It is not known when exactly Michał Kleofas set his sights on a diplomatic career. It might have happened after his father’s death. In 1787, he received proposals to go on diplomatic service in London, Stockholm, Constantinople, and on December 15, 1788, the Sejm offered to appoint him envoy to Saxony or Stockholm. In his “Memoires”, Ogiński writes that he declined the offer, given that Poland, at that time, had implemented too few reforms and so an envoy could not achieve much.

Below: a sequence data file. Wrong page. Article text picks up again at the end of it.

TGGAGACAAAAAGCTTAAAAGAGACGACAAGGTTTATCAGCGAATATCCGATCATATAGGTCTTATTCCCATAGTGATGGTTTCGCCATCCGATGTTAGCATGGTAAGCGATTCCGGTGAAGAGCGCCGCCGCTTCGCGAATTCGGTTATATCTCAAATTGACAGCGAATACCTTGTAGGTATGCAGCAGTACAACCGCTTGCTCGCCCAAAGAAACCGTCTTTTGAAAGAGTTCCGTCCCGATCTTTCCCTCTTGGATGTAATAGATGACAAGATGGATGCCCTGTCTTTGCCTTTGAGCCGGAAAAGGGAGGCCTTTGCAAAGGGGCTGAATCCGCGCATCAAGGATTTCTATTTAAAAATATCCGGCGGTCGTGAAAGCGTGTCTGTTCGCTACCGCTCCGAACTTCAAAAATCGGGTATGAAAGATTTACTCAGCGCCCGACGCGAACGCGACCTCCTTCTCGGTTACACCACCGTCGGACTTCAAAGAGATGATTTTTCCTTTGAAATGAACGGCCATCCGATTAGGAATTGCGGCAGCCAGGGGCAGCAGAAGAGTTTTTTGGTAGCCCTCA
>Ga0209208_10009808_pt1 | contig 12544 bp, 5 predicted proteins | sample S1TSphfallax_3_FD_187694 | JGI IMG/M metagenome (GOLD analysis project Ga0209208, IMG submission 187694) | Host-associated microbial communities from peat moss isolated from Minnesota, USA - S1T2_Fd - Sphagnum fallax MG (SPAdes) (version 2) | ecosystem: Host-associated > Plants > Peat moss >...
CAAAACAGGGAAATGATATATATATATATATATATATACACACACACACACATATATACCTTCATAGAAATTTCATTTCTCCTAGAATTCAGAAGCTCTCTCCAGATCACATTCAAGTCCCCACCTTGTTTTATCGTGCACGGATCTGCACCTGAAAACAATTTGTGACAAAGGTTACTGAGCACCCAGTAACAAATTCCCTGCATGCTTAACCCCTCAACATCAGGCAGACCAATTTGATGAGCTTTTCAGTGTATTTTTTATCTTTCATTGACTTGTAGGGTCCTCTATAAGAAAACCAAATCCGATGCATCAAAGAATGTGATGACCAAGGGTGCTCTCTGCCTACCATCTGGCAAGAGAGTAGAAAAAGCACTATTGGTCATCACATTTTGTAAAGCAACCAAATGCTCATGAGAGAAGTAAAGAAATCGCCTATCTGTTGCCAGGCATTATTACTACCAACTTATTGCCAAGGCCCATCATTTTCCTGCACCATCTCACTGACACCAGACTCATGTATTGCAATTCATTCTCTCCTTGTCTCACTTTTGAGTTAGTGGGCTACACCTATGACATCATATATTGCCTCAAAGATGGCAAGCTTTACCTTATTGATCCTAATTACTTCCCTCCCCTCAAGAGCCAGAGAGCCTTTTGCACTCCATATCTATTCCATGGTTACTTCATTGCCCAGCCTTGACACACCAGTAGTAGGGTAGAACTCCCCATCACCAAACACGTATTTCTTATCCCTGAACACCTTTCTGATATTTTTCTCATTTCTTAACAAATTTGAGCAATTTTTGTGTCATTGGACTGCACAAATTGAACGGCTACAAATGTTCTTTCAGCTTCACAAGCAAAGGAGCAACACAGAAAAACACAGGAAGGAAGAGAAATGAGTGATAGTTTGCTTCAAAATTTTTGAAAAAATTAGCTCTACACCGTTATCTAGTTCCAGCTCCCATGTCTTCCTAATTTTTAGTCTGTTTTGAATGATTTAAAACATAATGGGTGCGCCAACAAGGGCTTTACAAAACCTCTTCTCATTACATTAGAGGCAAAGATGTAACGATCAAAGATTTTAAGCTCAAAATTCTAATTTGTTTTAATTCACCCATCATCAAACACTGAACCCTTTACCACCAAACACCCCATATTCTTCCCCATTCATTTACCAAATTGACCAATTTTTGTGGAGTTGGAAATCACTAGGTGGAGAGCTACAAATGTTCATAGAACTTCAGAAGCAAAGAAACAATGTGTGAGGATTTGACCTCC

Ramunė Šmigelskytė-Stukienė in her book “Michał Kleofas Ogiński: a politician, diplomat, minister, and his collection of passports” (“Mykolas Kleopas Oginskis: politikas, diplomatas, ministras ir jo pasų kolekcija”; Vilnius, 2013) notes that “in March 1790, after signing a treaty of alliance with Prussia, Ogiński was appointed Extraordinary and Plenipotentiary Minister of the PLC in the United Provinces of the Netherlands. The diplomatic road tookhim from Warsaw through Reichenbach, Dresden, Leipzig, Hanover to The Hague, Amsterdam and London. The Commonwealth then drew the attention of the entire of Europe due to the reforms it had started implementing. The impact made by the French Revolution, the competition of Prussia and Great Britain over the influence in the region, the intention of Prussia to occupy Gdańsk and Toruń, as well as other circumstances, turned The Hague, in summer of 1790, a centre of European diplomatic life.Possessed of broad erudition and excellent communication skills, the 25-years-old Michał Kleofas Ogiński felt like at home at this environment and soon gained success in his endeavours to gain support for the reforms of the Commonwealth. He achieved an agreement with Amsterdam bankers that brought a loan of three million florins to the Treasury of the PLC. Defending the interests of the Commonwealth, Ogiński conducted negotiations with the Ambassador of Great Britain, lord Auckland (William Eden), Prussian envoy Count Keller (Dorotheus Ludwig Christoph von Keller); he established close contacts with English envoy to Prussia, Joseph Ewart, Portuguese envoy Antonio de Araujo e Azevedo as well as other diplomats. Aware that the political course of The Hague is determined by the position of Great Britain, Ogiński, at the turn of 1790–1791, went on a diplomatic mission to London. Its main task was to ensure the political support of the government of Great Britain, and concurrently, to engage its interest in strengthening trade relations with the Republic, as well as to negotiate a trade agreement.Negotiations held in London with Prime Minister William Pitt the Younger revealed that Great Britain supports the Prussian pretensions to Polish cities Gdańsk and Toruń. Only in the case the Commonwealth had agreed to the territorial concessions, it would have been guaranteed free trade in the Baltic Sea. Given that the Commonwealth could not concur with the demand to sacrifice its territorial unity, Ogiński’s mission reached a dead end – he was not able to change the geopolitical situation in Europe. On his way from The Hague to Warsaw, Ogiński stopped in Berlin, where he had several informal meetings with the ruler, Friedrich Wilhelm II, other dignitaries of the royal environment, the Minister of Foreign Affairs Herzberg. Upon his return to Warsaw and the submission of his in-depth report, Ogiński had to resign from his post due to complicated personal circumstances – his credentials were officially revoked in December 1791.